While the fast food efforts have mostly avoided publicly emphasizing retaliation, workers’ well-founded fear of illegal punishment for organizing remains the greatest challenge for this campaign and others like it. Friday’s strike echoes fast food work stoppages over lack of air-conditioning the week before, which also mobilized workers around a store-specific demand, and the occupation of a Wendy’s the day after the November strike, which also used direct action to challenge management’s alleged attempt to fire a striker (unlike Reynoso, who’s now working as an organizer on the campaign, that Wendy’s worker was quickly reinstated).
In an e-mail to Salon, Domino’s’ McIntyre denied retaliation and said that Reynoso was fired because he “grabbed his crotch several times, ignored a directive to stop and used profanities.” Reynoso told Salon that a Domino’s human resources official had told him after the April strike that he wasn’t allowed to discuss the union with his co-workers, and that when he disagreed, the official suspended him on the spot. “They fired him because he was a main leader in the union,” said co-worker Cruz. Reynoso expressed confidence that the National Labor Relations Board would ultimately agree.
Reynoso said the doubling of participation between New York’s November and April strikes showed him the effort “was literally growing up.” “Of course we need support,” he added. “We need a lot of support. But it depends on the workers. If we keep standing up, we can make it you know. It depends on us.”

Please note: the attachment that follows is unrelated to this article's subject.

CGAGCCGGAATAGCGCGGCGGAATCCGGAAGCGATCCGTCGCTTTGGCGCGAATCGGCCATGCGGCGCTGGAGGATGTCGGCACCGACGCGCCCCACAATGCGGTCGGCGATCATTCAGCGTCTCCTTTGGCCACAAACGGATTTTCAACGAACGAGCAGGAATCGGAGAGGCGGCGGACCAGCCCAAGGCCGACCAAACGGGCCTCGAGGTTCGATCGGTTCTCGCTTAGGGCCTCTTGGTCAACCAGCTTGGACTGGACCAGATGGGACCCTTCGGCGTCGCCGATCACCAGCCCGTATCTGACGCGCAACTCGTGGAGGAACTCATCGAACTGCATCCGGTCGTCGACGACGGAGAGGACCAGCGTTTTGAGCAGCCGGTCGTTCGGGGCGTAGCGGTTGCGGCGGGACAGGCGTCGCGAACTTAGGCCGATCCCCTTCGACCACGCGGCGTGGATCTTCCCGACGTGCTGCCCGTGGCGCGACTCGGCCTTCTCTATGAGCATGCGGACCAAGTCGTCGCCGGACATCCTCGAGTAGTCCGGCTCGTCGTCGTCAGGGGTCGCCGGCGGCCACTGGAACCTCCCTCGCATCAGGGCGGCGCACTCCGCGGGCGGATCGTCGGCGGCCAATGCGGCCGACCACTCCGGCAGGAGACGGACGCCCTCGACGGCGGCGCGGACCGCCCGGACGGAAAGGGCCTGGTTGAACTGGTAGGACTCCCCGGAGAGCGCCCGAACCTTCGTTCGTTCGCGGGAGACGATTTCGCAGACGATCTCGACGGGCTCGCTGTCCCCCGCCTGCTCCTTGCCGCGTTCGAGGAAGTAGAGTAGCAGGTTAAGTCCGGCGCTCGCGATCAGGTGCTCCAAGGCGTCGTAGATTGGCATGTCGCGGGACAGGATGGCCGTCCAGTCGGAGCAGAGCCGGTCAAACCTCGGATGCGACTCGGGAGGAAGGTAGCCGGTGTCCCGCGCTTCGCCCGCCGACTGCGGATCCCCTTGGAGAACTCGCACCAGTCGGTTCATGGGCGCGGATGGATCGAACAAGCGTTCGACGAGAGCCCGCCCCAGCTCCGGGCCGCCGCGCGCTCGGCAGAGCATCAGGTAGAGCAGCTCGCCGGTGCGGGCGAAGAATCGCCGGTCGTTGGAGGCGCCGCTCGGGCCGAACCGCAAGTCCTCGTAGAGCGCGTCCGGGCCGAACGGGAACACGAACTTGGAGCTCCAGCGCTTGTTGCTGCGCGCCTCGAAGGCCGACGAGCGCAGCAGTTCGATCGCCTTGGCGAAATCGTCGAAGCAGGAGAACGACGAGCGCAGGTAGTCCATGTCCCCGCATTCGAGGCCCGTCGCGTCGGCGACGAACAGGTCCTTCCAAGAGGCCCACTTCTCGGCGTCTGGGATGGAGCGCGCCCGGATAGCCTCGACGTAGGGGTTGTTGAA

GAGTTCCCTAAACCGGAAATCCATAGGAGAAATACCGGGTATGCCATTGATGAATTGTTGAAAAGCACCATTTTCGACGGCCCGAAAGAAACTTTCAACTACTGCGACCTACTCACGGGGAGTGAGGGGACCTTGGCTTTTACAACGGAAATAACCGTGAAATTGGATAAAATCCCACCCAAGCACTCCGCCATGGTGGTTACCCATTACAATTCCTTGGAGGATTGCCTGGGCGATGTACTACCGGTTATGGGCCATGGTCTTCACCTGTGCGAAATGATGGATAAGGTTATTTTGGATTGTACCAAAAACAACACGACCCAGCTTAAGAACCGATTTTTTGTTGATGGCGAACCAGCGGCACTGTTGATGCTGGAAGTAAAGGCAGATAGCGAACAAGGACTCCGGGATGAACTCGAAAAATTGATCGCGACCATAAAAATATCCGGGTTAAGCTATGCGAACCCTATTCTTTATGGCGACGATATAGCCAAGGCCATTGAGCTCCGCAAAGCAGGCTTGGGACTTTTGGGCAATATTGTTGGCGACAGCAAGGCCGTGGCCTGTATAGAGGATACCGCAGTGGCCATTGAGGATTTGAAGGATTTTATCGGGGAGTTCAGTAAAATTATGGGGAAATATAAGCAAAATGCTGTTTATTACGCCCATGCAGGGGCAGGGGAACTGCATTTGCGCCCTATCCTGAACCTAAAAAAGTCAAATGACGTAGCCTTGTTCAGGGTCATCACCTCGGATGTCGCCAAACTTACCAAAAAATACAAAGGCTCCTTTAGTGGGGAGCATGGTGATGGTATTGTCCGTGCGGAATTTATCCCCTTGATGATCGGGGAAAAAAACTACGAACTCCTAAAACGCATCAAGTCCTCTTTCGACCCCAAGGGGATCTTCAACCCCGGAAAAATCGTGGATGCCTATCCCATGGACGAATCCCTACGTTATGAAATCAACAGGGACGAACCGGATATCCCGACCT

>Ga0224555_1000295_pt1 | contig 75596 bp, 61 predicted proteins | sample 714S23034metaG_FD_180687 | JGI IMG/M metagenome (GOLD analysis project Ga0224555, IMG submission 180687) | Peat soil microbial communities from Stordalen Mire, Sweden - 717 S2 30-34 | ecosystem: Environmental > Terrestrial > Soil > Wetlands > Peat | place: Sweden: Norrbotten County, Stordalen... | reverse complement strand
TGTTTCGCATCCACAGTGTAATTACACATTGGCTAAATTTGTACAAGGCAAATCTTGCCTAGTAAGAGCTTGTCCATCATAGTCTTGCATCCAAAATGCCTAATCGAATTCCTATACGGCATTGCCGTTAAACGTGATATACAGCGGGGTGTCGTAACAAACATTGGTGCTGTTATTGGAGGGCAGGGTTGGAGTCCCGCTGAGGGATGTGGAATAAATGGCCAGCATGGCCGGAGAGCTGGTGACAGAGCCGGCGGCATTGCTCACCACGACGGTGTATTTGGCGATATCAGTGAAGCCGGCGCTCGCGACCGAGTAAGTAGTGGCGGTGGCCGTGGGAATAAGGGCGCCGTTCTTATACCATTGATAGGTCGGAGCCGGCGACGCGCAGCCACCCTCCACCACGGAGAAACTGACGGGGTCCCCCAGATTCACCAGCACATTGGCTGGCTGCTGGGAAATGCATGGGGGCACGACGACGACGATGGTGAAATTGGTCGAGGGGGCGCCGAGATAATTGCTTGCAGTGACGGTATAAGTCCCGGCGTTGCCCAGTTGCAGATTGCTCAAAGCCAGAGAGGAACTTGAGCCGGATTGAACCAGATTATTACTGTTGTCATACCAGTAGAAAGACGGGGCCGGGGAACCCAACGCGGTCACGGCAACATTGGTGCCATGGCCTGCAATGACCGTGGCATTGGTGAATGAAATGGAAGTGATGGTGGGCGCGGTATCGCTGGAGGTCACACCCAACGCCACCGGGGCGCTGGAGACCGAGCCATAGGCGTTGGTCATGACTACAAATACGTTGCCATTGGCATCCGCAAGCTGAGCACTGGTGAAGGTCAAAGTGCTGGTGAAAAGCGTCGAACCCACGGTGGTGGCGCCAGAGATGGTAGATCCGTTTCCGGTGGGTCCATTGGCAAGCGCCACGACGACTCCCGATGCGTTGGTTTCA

“As a consciousness-raising strategy for the United States, it’s really great,” said City University of New York labor expert Ruth Milkman. “This campaign by itself can’t change the enormous obstacles to winning union recognition today in any private sector union workplace…” Milkman told Salon yesterday. “I don’t see any path forward on that front.” But given the high profile of the fast food industry and increasing consumer focus on food, Milkman argued the effort – if it grew big enough – could shame the industry into raising its standards in order to protect its brand. “If it were ever successful,” she said, “it would affect so many more people than any living wage law we’ve got.”
Another scenario would be for a single company, facing a critical mass of disruption, embarrassment, and legal liability, to defect from the industry’s so-far united front and sign a deal paving the way for collective bargaining by some number of its employees – perhaps with a trigger requiring some competitors to sign on first, perhaps requiring SEIU not to organize its stores outside a certain geographic area, perhaps agreeing in advance on how much an initial contract could cost. Where unions have reached such deals in other industries – sometimes involving controversial concessions – they’ve increased pressure on hold-outs to follow suit. But given the size and clout of the fast food industry, and the centrality of low costs and management control to the way it does business, expect any cave-in or compromise to require explosive escalation first.
Interviewed following Friday night’s strike, Jose Soto framed this week’s seven strikes as an incremental step. “Little by little, we’re getting closer…” he said. “We won’t settle until we get what we want. We’re gonna keep on.”